Uniforms i

Cheerleading Uniforms!

Cheerleaders

From pleated skirts to spirit sticks, we take a look at how cheerleading uniforms have changed over the years

Cheerleading has certainly come a long way. Starting out as just organized expressions of team spirit, it has managed to become a serious competitive sport, and has even been considered for inclusion in the Olympics. Of course, cheerleading uniforms have changed as dramatically as cheerleading itself. It is probably one of the most-changed sports uniforms, and if you read on, you will find out why.

But first, some interesting info. Did you know that cheerleading wasn't always a woman's domain? For a short period in the 1950's, cheerleaders were mostly men, and cheerleading uniforms comprised of pants or man-shorts and cotton shirts with the school logo. But it did not take long for women to whip put their woolen sweaters and cotton skirts and shake the world with their more upbeat, dance-like cheer renditions. Cheerleading became an instant hit, and soon, all high schools were forming all-girl cheerleading squads.

The transformation. The cheerleading uniform then started changing, influenced by popular fashion and the changing cheerleading moves requiring outfits that allowed more movement. The skirts eventually had 16 pleats, and then went A-line. Cheerleaders shed their bulky sweatshirts to reveal more streamlined bodysuits.

Lawrence "Herkie" Herkimer became popular around this time when he introduced accessories that eventually became essential components of cheerleader uniforms. Herkie invented both the pompoms and the spirit stick, which helped highlight and coordination and graceful movements of squad members. Fascination for cheerleading reached enormous heights, and Herkie eventually initiated the creation of what is known today the National Cheerleading Association.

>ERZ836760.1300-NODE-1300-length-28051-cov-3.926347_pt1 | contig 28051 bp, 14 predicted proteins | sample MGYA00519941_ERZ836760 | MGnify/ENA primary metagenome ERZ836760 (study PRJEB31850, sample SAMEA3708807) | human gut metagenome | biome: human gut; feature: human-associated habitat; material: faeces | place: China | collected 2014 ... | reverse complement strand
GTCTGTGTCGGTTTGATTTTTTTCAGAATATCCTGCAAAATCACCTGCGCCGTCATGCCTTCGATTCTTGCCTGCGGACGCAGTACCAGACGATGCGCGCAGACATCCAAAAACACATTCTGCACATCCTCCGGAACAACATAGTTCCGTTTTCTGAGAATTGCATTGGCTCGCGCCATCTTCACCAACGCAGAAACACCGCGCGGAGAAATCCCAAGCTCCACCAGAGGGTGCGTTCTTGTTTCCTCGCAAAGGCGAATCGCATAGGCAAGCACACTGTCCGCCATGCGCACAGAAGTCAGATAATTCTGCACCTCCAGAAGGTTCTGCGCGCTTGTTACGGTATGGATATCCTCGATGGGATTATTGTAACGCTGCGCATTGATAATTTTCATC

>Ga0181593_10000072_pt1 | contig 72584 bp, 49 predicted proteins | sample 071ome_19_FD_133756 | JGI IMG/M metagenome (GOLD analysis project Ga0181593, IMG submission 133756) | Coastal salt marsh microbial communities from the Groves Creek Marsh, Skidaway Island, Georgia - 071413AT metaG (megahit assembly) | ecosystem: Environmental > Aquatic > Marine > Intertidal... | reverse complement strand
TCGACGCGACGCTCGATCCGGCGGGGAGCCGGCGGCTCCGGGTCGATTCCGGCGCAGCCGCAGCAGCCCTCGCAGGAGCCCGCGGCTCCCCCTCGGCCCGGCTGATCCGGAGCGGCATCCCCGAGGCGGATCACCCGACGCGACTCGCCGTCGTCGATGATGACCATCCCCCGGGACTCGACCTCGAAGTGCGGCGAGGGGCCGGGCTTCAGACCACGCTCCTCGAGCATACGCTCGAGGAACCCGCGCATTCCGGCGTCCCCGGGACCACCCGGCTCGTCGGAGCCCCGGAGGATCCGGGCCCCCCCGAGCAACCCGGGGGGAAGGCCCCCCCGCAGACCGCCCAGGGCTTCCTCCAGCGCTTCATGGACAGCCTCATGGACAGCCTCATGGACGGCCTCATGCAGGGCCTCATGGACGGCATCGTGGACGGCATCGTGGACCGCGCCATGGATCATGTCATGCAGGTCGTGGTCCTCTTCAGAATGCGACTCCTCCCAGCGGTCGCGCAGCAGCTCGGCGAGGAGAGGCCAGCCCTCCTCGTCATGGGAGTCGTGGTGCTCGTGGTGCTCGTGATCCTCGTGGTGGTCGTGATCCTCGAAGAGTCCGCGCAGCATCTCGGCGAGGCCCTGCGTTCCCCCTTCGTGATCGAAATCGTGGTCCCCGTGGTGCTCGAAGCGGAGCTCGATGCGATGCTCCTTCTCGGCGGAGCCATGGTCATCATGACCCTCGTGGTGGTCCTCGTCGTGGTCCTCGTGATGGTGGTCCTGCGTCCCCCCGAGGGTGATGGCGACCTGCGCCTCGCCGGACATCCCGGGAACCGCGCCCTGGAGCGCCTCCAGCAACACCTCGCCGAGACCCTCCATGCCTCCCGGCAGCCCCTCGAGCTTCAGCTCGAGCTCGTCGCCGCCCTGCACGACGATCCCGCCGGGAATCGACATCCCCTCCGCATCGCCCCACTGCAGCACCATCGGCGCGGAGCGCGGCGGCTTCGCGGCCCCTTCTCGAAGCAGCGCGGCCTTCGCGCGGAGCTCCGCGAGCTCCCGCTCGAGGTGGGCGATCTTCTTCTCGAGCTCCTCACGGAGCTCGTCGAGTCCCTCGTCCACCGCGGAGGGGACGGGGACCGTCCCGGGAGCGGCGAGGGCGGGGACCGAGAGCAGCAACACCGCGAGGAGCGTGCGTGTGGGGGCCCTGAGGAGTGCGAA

Cheerleading became more competitive and was officially recognized as a sport. The demand for cheerleading uniforms zoomed up, and manufacturers began using innovative styles, fabrics, and functional features to give their products a selling edge. Nylon-based boys cut briefs and bloomers as underskirts hit the market, as these styles allow cheerleaders to move about without exposing themselves. Skirts and tops also began using polyester, which provides an attractive sheen while allowing maximum movement.

New trends. Modern cheerleading uniforms retain the classic A-line cut but add kick-pleats over the left leg, or on the side. Cheerleading tops now have fancy embroideries of school or team logos. Most uniforms are made-to-order, and use fabrics in the family of the school or team colors.

Recent cheerleading uniform favorites include low-riding skirts with belly button cutouts for noncompetitive teams. Squads joining major league competitions, however, still prefer flyaway or cutout pleated skirts which make cheerleaders look extra sharp when they are spinning. Many schools do not allow their cheerleaders to use this type of outfit during school games, however, because they are too revealing.

There is also a move away from traditional polyester and into special 'action weave' materials that give a more fitted look and are more comfortable. Even cheerleading shoes have changed - flat sneakers are passť, and mid- to hi-tops are now the way to go. The latter are said to provide more support to the ankles during stunts.

The price. Now that cheerleading uniforms are much better than their former counterparts, have they gotten more expensive, too? Surprisingly, no. Cheerleading uniforms have become more and more affordable recently, perhaps because of the growing competition among its manufacturers and retailers. At about $40 to $50 a set (excluding shoes), most high schools can already afford to dress their squads in the hippest styles.

For those who prefer not to spend on uniforms, though, there are still alternatives. Cheaper shorts-and-t-shirt sets in coordinating colors can easily be purchased from any clothing or sportswear store at a fraction of the price of complete cheerleading uniforms. These coordinates can be jazzed up with school or team logo patches and ribbons, depending on what the team wants. With these inexpensive cheerleading ensembles, squads can still looks sharp and put-together - without breaking the bank.